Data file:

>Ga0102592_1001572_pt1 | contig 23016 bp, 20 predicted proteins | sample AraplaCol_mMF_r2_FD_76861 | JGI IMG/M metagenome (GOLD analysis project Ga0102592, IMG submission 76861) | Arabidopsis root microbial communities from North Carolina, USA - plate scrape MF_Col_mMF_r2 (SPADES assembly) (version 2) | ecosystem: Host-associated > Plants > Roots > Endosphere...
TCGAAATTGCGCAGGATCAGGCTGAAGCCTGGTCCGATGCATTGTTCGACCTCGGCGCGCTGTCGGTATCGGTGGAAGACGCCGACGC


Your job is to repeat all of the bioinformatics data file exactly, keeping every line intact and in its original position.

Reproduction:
>Ga0102592_1001572_pt1 | contig 23016 bp, 20 predicted proteins | sample AraplaCol_mMF_r2_FD_76861 | JGI IMG/M metagenome (GOLD analysis project Ga0102592, IMG submission 76861) | Arabidopsis root microbial communities from North Carolina, USA - plate scrape MF_Col_mMF_r2 (SPADES assembly) (version 2) | ecosystem: Host-associated > Plants > Roots > Endosphere...
TCGAAATTGCGCAGGATCAGGCTGAAGCCTGGTCCGATGCATTGTTCGACCTCGGCGCGCTGTCGGTATCGGTGGAAGACGCCGACGC